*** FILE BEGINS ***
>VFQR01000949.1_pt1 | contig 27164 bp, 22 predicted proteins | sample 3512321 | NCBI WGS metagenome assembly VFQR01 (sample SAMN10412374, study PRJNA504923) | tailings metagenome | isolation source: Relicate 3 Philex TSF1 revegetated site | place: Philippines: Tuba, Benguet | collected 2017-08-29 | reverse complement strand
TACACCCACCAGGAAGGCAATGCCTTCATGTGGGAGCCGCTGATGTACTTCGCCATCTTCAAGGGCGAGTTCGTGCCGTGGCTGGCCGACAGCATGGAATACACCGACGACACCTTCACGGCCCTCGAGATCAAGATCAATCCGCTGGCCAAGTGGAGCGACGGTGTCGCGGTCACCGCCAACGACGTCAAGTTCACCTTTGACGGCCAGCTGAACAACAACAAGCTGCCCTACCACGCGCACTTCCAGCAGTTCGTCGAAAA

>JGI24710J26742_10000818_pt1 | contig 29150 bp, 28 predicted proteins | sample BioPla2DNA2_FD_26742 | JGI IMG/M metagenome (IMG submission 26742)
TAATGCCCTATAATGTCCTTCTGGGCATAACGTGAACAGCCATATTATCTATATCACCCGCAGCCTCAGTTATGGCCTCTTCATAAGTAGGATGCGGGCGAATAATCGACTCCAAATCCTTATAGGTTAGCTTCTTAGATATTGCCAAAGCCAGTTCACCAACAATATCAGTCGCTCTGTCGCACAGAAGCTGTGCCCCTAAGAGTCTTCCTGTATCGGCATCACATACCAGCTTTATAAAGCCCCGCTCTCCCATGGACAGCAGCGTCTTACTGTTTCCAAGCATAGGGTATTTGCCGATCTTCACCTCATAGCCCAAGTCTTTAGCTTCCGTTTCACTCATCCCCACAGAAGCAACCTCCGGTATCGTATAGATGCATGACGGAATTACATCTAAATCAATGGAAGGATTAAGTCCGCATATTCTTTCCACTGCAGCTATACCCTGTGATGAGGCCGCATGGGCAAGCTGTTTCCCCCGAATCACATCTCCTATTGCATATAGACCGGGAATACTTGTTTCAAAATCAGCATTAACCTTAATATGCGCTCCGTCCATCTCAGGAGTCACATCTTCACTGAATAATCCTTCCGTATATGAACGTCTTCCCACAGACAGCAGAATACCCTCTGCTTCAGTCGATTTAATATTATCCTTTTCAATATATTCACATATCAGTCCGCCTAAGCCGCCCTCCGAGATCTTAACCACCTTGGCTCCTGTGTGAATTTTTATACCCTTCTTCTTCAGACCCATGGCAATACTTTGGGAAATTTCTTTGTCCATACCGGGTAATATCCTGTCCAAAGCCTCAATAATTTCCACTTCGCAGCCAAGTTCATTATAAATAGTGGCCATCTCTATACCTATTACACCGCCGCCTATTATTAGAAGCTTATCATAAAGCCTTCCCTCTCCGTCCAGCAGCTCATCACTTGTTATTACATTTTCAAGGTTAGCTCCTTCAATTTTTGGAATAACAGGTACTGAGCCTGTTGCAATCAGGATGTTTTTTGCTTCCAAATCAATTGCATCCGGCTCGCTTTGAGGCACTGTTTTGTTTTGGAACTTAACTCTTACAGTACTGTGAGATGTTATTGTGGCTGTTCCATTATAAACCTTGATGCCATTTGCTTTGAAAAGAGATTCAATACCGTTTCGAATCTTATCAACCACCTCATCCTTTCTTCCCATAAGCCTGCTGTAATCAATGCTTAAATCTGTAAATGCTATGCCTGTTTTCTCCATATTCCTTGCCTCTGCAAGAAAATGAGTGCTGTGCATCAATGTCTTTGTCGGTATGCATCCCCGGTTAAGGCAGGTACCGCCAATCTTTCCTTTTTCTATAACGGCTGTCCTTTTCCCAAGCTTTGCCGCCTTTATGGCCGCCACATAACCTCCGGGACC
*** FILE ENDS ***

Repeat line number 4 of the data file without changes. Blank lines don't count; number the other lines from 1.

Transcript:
TAATGCCCTATAATGTCCTTCTGGGCATAACGTGAACAGCCATATTATCTATATCACCCGCAGCCTCAGTTATGGCCTCTTCATAAGTAGGATGCGGGCGAATAATCGACTCCAAATCCTTATAGGTTAGCTTCTTAGATATTGCCAAAGCCAGTTCACCAACAATATCAGTCGCTCTGTCGCACAGAAGCTGTGCCCCTAAGAGTCTTCCTGTATCGGCATCACATACCAGCTTTATAAAGCCCCGCTCTCCCATGGACAGCAGCGTCTTACTGTTTCCAAGCATAGGGTATTTGCCGATCTTCACCTCATAGCCCAAGTCTTTAGCTTCCGTTTCACTCATCCCCACAGAAGCAACCTCCGGTATCGTATAGATGCATGACGGAATTACATCTAAATCAATGGAAGGATTAAGTCCGCATATTCTTTCCACTGCAGCTATACCCTGTGATGAGGCCGCATGGGCAAGCTGTTTCCCCCGAATCACATCTCCTATTGCATATAGACCGGGAATACTTGTTTCAAAATCAGCATTAACCTTAATATGCGCTCCGTCCATCTCAGGAGTCACATCTTCACTGAATAATCCTTCCGTATATGAACGTCTTCCCACAGACAGCAGAATACCCTCTGCTTCAGTCGATTTAATATTATCCTTTTCAATATATTCACATATCAGTCCGCCTAAGCCGCCCTCCGAGATCTTAACCACCTTGGCTCCTGTGTGAATTTTTATACCCTTCTTCTTCAGACCCATGGCAATACTTTGGGAAATTTCTTTGTCCATACCGGGTAATATCCTGTCCAAAGCCTCAATAATTTCCACTTCGCAGCCAAGTTCATTATAAATAGTGGCCATCTCTATACCTATTACACCGCCGCCTATTATTAGAAGCTTATCATAAAGCCTTCCCTCTCCGTCCAGCAGCTCATCACTTGTTATTACATTTTCAAGGTTAGCTCCTTCAATTTTTGGAATAACAGGTACTGAGCCTGTTGCAATCAGGATGTTTTTTGCTTCCAAATCAATTGCATCCGGCTCGCTTTGAGGCACTGTTTTGTTTTGGAACTTAACTCTTACAGTACTGTGAGATGTTATTGTGGCTGTTCCATTATAAACCTTGATGCCATTTGCTTTGAAAAGAGATTCAATACCGTTTCGAATCTTATCAACCACCTCATCCTTTCTTCCCATAAGCCTGCTGTAATCAATGCTTAAATCTGTAAATGCTATGCCTGTTTTCTCCATATTCCTTGCCTCTGCAAGAAAATGAGTGCTGTGCATCAATGTCTTTGTCGGTATGCATCCCCGGTTAAGGCAGGTACCGCCAATCTTTCCTTTTTCTATAACGGCTGTCCTTTTCCCAAGCTTTGCCGCCTTTATGGCCGCCACATAACCTCCGGGACC